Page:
In some embodiments, an engineered antibody of the invention comprises a first engineered Cκ polypeptide comprising at least one substitution at positions selected from 111, 149, 183, 188, 207, and 210, and further comprises a second Cκ polypeptide that is not engineered, e.g., it comprises the amino acid sequence of wild type Cκ where an exemplary human wild type Cκ polypeptide amino acid sequence is shown in FIG. 18A and is provided in SEQ ID NO:89.

In other embodiments, an engineered Fab of the disclosure comprises an engineered Cκ polypeptide comprising at least one substitution at positions selected from 111, 183, and 210.

In some embodiments, an engineered antibody comprises a first engineered Cκ polypeptide comprising at least one substitution at positions selected from 111, 183, and 210, and further comprises a second engineered Cκ polypeptide that comprises at least one substitution at positions selected from 111, 183, and 210, wherein the substitution present in the first engineered Cκ polypeptide is not a substitution present in the second engineered Cκ polypeptide.

In some embodiments, an engineered F(ab′)2 of the disclosure comprises a first engineered Cκ polypeptide comprising at least one substitution at positions selected from 111, 149, 183, 188, 207, and 210, and further comprises a second engineered Cκ polypeptide that comprises at least one substitution at positions selected from 111, 183, and 210, wherein the substitution present in the first engineered Cκ polypeptide is not a substitution present in the second engineered Cκ polypeptide.

In other embodiments, an engineered F(ab′)2 of the disclosure comprises a first engineered Cκ polypeptide comprising at least one substitution at positions selected from 111, 149, 183, 188, 207, and 210, and further comprises a second engineered Cκ polypeptide that comprises at least one substitution at positions selected from 111, 183, and 210, wherein at least one substitution present in the first engineered Cκ polypeptide is the same substitution present in the second engineered Cκ polypeptide.

In some embodiments, the engineered Cκ polypeptide of the disclosure comprises at least one substitution at positions selected from: 111, 183, and 210 of the light chain of an antibody, wherein the numbering system of the constant region is that of the Kabat index as set forth in Kabat et al. (supra).

In some embodiments, the engineered Cκ polypeptide of the disclosure comprises at least two substitutions at positions selected from: 111, 183, and 210 of the light chain of an antibody, wherein the numbering system of the constant region is that of the Kabat index as set forth in Kabat et al. (supra).

In other embodiments, the engineered Cκ polypeptide of the disclosure comprises all three substitutions selected from the positions 111, 183, and 210, of the light chain constant region of an antibody, and wherein the numbering system of the constant region is that of the Kabat numbering index as set forth in Kabat et al. (supra).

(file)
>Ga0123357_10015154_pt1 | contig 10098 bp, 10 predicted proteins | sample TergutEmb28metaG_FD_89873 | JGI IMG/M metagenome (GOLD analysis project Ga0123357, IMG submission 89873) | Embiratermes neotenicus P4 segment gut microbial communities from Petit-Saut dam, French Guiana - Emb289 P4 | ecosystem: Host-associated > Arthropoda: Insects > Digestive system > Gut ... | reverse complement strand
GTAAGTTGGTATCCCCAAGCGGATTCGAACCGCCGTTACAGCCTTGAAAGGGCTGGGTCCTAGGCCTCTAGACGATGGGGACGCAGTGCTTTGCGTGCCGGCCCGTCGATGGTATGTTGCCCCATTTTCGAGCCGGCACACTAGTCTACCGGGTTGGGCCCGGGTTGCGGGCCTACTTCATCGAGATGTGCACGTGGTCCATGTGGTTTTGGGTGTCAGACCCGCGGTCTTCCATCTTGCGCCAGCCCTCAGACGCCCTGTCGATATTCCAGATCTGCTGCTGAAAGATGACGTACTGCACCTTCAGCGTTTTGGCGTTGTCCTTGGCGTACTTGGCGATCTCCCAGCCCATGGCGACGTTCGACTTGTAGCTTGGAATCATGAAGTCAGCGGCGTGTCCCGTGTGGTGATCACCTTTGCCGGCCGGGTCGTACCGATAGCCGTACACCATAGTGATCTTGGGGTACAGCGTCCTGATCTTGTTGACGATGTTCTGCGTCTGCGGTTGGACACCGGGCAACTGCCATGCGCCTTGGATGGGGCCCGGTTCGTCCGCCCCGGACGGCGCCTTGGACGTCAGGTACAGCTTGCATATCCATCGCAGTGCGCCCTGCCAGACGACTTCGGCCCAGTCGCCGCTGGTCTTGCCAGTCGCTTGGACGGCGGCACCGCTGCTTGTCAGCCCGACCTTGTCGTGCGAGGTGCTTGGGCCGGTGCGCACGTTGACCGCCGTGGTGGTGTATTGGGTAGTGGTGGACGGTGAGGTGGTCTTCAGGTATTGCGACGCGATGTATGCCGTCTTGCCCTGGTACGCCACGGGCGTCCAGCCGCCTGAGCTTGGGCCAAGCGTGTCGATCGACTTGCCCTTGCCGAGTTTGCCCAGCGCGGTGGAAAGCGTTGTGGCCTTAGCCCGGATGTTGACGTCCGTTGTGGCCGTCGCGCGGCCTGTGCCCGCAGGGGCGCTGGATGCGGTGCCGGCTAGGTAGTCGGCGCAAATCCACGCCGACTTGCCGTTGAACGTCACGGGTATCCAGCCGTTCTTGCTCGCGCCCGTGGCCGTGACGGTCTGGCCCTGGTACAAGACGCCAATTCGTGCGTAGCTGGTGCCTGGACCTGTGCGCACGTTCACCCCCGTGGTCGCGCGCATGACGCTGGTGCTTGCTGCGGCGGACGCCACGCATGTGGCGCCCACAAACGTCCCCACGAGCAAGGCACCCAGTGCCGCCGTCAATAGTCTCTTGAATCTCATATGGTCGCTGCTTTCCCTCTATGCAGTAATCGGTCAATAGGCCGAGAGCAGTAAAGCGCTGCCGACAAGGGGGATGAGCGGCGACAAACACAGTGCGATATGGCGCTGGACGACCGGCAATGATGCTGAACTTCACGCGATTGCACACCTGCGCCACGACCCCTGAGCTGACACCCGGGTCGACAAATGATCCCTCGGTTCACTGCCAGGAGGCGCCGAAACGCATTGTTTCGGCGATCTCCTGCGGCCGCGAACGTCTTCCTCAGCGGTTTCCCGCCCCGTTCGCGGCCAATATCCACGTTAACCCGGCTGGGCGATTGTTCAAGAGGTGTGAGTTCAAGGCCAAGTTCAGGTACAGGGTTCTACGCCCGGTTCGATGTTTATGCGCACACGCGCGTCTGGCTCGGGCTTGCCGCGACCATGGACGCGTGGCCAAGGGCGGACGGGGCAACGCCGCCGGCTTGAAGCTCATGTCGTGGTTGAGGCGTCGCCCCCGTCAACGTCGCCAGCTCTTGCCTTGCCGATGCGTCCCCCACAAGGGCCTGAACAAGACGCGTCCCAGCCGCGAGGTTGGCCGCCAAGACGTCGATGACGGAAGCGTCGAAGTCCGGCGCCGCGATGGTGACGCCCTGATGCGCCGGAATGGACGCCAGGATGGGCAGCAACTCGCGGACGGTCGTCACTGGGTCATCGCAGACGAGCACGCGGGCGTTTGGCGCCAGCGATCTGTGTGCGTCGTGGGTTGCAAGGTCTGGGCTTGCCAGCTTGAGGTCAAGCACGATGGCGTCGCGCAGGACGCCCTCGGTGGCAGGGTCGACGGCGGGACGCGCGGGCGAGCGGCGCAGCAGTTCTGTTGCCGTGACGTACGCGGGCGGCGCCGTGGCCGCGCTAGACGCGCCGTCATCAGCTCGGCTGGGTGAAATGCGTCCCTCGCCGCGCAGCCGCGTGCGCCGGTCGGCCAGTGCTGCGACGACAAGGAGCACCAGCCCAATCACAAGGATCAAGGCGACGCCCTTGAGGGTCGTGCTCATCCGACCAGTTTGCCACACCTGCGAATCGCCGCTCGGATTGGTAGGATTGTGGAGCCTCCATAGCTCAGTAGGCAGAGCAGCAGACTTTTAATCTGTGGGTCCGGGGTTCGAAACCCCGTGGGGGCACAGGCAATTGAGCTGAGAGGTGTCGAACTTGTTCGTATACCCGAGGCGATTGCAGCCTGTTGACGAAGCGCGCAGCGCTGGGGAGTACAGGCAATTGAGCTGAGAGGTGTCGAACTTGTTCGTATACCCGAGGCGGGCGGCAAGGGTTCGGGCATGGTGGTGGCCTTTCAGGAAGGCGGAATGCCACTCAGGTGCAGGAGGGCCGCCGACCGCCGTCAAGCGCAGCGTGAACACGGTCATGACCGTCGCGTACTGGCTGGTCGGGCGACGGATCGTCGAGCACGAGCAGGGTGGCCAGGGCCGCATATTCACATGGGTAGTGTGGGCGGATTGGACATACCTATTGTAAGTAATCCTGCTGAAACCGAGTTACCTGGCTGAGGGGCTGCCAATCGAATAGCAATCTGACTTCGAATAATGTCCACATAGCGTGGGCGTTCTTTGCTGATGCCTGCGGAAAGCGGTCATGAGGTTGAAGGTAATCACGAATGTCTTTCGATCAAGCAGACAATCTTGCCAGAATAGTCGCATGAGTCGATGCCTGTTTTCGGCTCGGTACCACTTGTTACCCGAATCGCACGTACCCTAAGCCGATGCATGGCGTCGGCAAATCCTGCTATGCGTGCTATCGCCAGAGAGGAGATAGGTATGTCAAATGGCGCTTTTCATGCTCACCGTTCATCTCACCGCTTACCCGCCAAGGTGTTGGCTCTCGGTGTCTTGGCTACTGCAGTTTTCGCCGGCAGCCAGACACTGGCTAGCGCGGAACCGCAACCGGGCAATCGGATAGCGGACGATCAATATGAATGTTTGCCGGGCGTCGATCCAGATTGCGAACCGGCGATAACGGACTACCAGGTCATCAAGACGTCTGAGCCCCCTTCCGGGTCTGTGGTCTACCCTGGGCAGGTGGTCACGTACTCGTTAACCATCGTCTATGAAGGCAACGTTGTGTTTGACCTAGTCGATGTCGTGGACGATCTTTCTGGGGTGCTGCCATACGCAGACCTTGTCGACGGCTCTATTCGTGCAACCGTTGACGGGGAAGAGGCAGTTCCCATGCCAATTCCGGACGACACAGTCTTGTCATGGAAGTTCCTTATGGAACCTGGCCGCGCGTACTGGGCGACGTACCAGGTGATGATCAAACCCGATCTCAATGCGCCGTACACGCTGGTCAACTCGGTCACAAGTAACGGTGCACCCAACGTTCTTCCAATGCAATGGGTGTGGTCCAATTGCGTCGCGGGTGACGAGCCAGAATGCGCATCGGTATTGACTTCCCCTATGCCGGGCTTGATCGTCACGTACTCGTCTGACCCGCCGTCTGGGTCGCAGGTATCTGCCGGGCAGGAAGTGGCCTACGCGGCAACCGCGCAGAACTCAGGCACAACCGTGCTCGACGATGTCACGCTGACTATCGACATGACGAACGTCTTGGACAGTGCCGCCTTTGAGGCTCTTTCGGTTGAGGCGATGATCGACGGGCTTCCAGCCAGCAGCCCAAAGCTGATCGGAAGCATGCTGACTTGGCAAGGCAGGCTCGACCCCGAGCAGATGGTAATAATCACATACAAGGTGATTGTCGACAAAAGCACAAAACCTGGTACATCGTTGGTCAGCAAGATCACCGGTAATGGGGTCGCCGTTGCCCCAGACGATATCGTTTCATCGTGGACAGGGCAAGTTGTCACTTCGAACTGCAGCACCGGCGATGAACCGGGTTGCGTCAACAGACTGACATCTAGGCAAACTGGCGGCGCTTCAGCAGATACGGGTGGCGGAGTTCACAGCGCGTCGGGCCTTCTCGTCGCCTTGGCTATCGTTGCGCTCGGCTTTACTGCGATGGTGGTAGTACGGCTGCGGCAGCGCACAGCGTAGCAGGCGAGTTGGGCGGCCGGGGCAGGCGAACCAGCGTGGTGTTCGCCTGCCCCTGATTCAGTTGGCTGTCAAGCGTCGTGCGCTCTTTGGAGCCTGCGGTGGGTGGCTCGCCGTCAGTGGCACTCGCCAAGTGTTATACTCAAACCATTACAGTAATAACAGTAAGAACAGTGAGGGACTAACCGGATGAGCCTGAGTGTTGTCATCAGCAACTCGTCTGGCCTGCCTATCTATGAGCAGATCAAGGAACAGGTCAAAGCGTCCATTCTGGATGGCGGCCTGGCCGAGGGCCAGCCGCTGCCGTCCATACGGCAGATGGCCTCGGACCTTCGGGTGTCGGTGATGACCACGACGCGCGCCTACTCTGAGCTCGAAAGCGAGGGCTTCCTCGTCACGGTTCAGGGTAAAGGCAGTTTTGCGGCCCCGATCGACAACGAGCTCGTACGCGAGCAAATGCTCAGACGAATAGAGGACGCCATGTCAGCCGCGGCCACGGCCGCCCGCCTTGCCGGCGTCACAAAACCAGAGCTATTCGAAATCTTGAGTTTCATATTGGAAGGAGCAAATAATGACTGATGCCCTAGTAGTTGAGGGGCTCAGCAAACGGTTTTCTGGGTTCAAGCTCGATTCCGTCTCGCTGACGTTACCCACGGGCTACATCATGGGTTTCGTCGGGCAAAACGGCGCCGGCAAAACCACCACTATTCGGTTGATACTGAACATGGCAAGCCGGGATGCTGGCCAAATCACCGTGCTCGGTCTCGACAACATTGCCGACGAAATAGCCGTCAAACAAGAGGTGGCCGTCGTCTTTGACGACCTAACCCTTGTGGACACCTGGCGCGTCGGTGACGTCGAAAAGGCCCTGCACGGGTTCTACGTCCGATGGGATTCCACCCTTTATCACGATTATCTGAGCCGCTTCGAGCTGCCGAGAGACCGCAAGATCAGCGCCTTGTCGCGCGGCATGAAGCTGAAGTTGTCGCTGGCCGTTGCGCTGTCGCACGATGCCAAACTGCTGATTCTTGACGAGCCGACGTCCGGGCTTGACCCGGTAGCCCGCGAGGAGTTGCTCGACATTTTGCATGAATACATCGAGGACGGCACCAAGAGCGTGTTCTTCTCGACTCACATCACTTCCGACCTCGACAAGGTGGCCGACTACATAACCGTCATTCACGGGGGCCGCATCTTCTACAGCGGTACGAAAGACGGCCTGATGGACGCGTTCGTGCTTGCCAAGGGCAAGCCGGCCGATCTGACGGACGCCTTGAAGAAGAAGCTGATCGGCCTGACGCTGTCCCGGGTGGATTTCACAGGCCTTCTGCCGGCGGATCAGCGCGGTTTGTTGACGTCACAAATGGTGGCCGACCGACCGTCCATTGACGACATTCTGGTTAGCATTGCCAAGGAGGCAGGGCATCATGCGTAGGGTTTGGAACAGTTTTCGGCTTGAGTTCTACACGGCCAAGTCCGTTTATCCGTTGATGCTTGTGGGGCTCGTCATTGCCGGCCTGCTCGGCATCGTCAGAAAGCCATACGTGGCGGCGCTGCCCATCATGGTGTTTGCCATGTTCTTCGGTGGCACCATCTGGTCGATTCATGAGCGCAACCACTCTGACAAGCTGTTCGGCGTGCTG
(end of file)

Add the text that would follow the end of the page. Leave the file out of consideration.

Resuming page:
The substitutions described above correspond to the positions in SEQ ID NO:89 (wild type human kappa light chain constant region), and it is intended that the number with reference to Kabat throughout the disclosure may be used interchangeably with the sequential position numbering of the substitutions in reference with SEQ ID NO:89 to describe the compositions of the disclosure.

In other embodiments, the engineered Cκ polypeptide of the disclosure comprises a substitution of at least one naturally occurring amino acid chosen from: A111, K183, and N210 where the numbering is based on the light chain of an antibody using the numbering system of the Kabat numbering index as set forth in Kabat.

In other embodiments, the engineered light chain constant domain is a lambda light chain constant domain (Cλ).

In one embodiment, the engineered antibody comprises one engineered polypeptide comprising a lambda light chain constant domain (Cλ) comprising the same or different substituted positions from a second engineered lambda light chain constant domain. That is, because of the dimeric nature of IgG antibodies and because a variety of art-recognized methods for preparing heterodimeric antibodies comprising, inter alia, two or more Cλ polypeptides that are the same or that differ from each other, the present invention encompasses an antibody comprising at least one engineered Cλ polypeptide comprising an amino acid substitution that is not present in the other CA polypeptide, which may or may not also be engineered. Methods for making heterodimeric antibodies comprising CL regions comprising different mutations are well-known in the art and include, but are not limited to, the methods discussed in U.S. Pat. No. 7,183,076, to Arathoon et al.